A Test of Faith
A test is a way to measure someone’s knowledge, skill, or resolve. You have to take a test to get a degree or prove you can drive a car. You might even need to take a test to show you are ready for a job. Tests are designed to see if we measure up. There are also tests that arise naturally in life. We experience tests when we have to make a difficult decision—a moment that may test your character.
Being tested is a natural part of being human. So it is no surprise that being tested is also a biblical design pattern. Characters in the Bible experience tests throughout the entire story to see if they can live up to God’s intended purpose for humanity. Let’s look at the narrative pattern of God putting a test before humans to see if they respond with faithfulness or act by their own wisdom in disobedience.
Who God Tests in the Bible
The first test is introduced on the first pages of the Bible. In Genesis 3, God tells Adam and Eve that they are free to eat from the tree of life but not the tree of knowing good and bad. And God is pretty clear about the consequences—eat of the tree of life and live an abundant, eternal life with God, or eat of the tree of knowing good and bad and die. The humans give into temptation and choose to eat from the forbidden tree, beginning humanity’s downward spiral of sin.
This story bothers a lot of people, and it leaves us to wonder: Why would God test humans in this way?
God’s Garden of Eden Ideal
This wasn’t some arbitrary test conducted by a cruel God. The scene in the garden of Eden and the choice between our own path or abundant life in God is something that all people must face. God designed humans to be co-creators and co-rulers with him (this is what it means for us to be made in the image of God). and the only way to succeed at this vocation is to eat of God’s own life. This means that the opportunity to truly be human in the way God intended is also a test. And the choice is up to us.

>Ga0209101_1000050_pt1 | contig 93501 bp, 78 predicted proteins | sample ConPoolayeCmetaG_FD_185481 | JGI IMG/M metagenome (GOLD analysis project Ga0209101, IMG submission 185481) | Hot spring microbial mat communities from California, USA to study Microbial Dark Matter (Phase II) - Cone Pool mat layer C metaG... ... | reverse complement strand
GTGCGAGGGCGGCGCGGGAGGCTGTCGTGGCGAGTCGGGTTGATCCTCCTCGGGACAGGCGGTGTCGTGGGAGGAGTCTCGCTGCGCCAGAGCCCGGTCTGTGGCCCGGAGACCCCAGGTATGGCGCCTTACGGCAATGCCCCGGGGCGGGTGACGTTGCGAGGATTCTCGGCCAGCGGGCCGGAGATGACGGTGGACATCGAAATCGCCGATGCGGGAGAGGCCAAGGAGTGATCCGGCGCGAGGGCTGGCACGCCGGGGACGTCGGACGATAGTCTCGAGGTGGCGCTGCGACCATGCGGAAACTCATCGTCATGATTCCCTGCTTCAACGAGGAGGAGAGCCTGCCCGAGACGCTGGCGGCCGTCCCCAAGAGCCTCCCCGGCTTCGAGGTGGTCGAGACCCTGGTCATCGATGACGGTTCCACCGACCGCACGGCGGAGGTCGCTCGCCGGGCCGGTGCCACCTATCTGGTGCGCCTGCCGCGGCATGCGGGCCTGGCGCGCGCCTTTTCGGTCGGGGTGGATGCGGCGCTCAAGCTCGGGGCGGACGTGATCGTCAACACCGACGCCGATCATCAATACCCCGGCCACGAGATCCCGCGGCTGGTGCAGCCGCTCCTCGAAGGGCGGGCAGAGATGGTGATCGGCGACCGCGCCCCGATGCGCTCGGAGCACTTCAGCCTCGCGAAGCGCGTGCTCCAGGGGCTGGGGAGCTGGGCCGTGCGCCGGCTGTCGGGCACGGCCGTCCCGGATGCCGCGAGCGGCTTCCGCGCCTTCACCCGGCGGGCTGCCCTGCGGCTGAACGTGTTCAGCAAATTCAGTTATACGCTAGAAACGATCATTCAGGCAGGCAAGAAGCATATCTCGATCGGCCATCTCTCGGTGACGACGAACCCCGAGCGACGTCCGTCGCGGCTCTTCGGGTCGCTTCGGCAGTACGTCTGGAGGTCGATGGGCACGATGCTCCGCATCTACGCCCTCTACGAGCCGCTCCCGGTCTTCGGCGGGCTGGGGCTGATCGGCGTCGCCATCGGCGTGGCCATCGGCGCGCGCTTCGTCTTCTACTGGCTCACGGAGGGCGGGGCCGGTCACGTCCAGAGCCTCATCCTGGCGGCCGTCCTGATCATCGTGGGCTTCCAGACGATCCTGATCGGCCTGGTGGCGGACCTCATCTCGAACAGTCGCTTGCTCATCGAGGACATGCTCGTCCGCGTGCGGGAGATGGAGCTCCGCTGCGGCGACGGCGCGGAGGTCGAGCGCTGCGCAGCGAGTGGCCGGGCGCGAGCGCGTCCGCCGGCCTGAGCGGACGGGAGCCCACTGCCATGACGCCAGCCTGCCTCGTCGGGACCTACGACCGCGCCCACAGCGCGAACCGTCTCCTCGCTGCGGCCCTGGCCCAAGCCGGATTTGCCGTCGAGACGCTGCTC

Adam and Eve chose to eat of the tree of knowing good and bad, going down a path that diverged from God’s instruction and wisdom. Yes—they were tricked into this choice by a deceptive creature, but in the end, the choice was their own. As a result, they were banished from the garden, losing access to the tree of life. But the opportunity to walk with God and rule over creation on his behalf didn’t disappear. In fact, the next story is about how the test given to Adam and Eve is given again to their children.
Humanity’s Second Chance
We find the next test in the story of two brothers, Cain and Abel, found in Genesis 4.
Adam knew his wife Eve, and she became pregnant and gave birth to Cain. She said, “With the help of the LORD I have brought forth a man.” Later she gave birth to his brother Abel. Now Abel kept flocks, and Cain worked the soil. In the course of time, Cain brought some of the fruits of the soil as an offering to the LORD. And Abel also brought an offering—fat portions from some of the firstborn of his flock.
The story begins with the two brothers offering sacrifices to God. Cain offers a sacrifice from his crop, and Abel offers a sacrifice from his flock. The narrative doesn’t tell us why they are offering sacrifices, but it doesn’t take too much contemplation to understand what is likely going on. Humanity’s relationship with God is in trouble. Cain and Abel grew up outside of the garden, suffering the consequences of the first generations’ actions. But Cain and Abel want to reclaim their calling as image-bearers and rule creation alongside God. And what better way to symbolize their loyalty and commitment to God than a sacrifice, right? But as soon as the sacrifices are made, we see that making a proper sacrifice isn’t simple.
The LORD looked with favor on Abel and his offering, but on Cain and his offering he did not look with favor.
We aren’t told why the brothers offered sacrifices, and we also aren’t told why God favors one sacrifice over another. (This is an interesting question to ponder for another time.) But the key takeaway here is that while Cain and Abel’s sacrifices were intended to solve a problem, they instead created a new problem. How is Cain going to handle his unrecognized sacrifice? Let’s keep reading.